St. Scholastica Graduation
Senator Becky Lourey
College of St. Scholastica
Fall Baccalaureate Commencement
December 18, 2004 - Noon
It is a tremendous honor to be here with you today. Commencement is truly a beginning. One could think of this moment as the completion of your work, the attainment of your degree, the last step in your intense, exhausting dedication and pursuit of knowledge. But it isn't - it is a commencement because you have completed your preparation for a new chapter in your lives.
And I get to share this moment with you! And I get to do it here, at the college you have chosen, the College of St. Scholastica whose guiding principles are based on the Benedictine Values.
Values I hope I am living by - the values of Community, Hospitality, Respect, Stewardship, and the Love of Learning.
Another reason I feel a close connection to this institution is its strong commitment to health care -- an area of St. Scholastica excellence.
Those of you who have chosen a career in health care will be meeting a huge future need.
As many of you know, health care is my greatest public policy passion. As the population of this region and the entire nation ages, we face ever-growing health care challenges. We can worry, wring our hands over the situation -- declare that it is out of control - but it is who and where we are, so we must devote our efforts to meeting the need and do so in ways that respect both the care giver and the receiver.
I know you feel passionately about the dreams you are pursuing. Your lives almost certainly will be much different after you leave here. Most likely, you will discover new and very different circumstances. You will face wonderful opportunities. But, in the hard times, you should remember the important principles instilled here at St. Scholastica -- acceptance and tolerance, the progressive Catholic tradition of seeking out peace and justice. In short, the moral compass so vitally important for a strong society.
And may you all find - wherever you are - a place to retreat as beautiful as this campus. A place of natural beauty and solitude like your Valley of Silence. I'm sure many of you have used this special place of quiet and solitude.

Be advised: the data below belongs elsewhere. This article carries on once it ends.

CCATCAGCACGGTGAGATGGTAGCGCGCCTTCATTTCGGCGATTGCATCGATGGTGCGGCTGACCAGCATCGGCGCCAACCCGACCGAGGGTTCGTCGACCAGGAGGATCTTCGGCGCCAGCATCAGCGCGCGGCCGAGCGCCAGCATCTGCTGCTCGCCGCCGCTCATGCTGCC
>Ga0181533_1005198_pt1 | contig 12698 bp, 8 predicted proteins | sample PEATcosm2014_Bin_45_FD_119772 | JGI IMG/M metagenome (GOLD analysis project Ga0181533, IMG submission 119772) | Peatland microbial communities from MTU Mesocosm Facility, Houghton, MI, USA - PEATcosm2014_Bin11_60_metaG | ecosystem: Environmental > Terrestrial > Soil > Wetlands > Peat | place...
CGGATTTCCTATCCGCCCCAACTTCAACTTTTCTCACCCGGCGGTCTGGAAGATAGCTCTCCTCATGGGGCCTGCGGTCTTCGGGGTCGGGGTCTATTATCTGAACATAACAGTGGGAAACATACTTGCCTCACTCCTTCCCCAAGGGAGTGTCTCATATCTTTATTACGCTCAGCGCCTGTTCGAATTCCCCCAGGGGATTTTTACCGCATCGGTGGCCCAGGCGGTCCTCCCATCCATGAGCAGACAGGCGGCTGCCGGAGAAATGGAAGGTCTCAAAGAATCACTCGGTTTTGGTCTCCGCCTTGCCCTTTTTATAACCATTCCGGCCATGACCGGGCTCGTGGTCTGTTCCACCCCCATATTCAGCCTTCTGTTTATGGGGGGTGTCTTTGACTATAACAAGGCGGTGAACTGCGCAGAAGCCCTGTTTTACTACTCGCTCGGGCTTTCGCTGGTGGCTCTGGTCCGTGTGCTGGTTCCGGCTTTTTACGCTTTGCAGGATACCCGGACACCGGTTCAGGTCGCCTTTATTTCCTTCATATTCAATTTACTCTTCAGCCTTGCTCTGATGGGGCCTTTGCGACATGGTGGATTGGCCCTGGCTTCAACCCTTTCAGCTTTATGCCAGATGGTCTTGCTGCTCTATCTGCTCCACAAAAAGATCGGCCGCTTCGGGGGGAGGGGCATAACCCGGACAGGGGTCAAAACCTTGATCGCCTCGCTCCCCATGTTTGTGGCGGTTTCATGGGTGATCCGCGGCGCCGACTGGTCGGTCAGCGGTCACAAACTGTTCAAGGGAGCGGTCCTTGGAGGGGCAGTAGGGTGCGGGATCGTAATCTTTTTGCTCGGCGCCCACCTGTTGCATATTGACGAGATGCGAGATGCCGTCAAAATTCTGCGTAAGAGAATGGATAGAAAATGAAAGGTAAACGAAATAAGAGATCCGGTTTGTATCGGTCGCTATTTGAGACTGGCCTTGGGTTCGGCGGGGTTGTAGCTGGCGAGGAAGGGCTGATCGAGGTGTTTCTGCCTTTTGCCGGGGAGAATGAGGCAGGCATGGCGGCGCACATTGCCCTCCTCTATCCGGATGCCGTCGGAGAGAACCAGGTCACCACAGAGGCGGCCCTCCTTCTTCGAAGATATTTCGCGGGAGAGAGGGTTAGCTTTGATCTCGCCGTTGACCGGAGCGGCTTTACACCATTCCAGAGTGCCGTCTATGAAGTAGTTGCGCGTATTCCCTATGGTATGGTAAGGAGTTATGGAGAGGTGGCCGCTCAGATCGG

You will need a place where you can pull your wits around you as you face the challenges of life today, challenges you are already dealing with.
I grew up in the 1950s, was a young adult in the 60s, and you probably won't be surprised to learn that I really loved being involved in the social movements of the times -- racial equality, peace, and women's issues. Let me tell you about a man named Kevin Phillips who actually helped Richard Nixon get elected in 1968 -- a pretty conservative fellow in those times.
He isn't a typical conservative now, though.
Mr. Phillips sees our nation as a plutocracy. That means wealth and money have overpowered all that we do. We have a fusion of money and government not only taking control over both political parties, but the dynamics of our politics. It even controls our culture. This view comes from author Kevin Phillips, a man who hasn't abandoned his earlier convictions, but who feels our society is greatly endangered by how we have evolved over the past two or three decades.
Now, I hope that all of you graduating today will prosper financially in your future endeavors. That's one reason for a college education. But I also hope you will fight the temptation to pursue success by bowing to the plutocratic norm. It is a distant cry from those Benedictine Values: sharing responsibility to create and support community; hospitality that creates a welcoming atmosphere; respect that values the dignity of all work; stewardship that provides wise and respectful use of all material and monetary resources; and the love of learning that transmits the treasures of human culture to new generations.
The following verses were engraved on the wall of Mother Teresa's home for children in Calcutta, and are widely attributed to her. However, these verses actually were written by Kent Keith in a motivational booklet for high school counselors published while he was a 19-year old college student in 1968. There's that year again. Trust me, I'm not caught in a time warp.
For good reason, these words are quoted far more often today than they were in the late 1960s. They are known both as "Anyway" and as "The Paradoxical Commandments."
People are often unreasonable, illogical,
Forgive them anyway.
If you are kind, People may accuse you
of selfish, ulterior motives;
Be kind anyway.
If you are successful, you will win some
false friends and some true enemies;
If you are honest and frank,
people may cheat you;
Be honest and frank anyway.
What you spend years building, someone
could destroy overnight.
If you find serenity and happiness,
they may be jealous;
Be happy anyway.
The good you do today,
people will often forget tomorrow;
Do good anyway.
Give the world the best you have,
and it may never be enough;
Give the world the best you've got anyway.
I wish all these attributes upon each of you, as you set off on a new course to your future. We live in a challenging world, and it takes a great sense of commitment to hold onto the core values that bring us true happiness.
And whenever you need to, reflect back on all the good thoughts you are taking away from your years spent at the College of St. Scholastica.
Perhaps you'll think of the solitude in the Valley of Silence -- or whatever it was that made you happy there.
Your college Vision Statement includes a lofty goal for you as you reach out beyond this campus "committed to serve and to transform the world."
I wish you strength, happiness and true joy in this mission. Thank you for inviting me to share in your significant and inspiring achievement on the day you set forth from this time and place.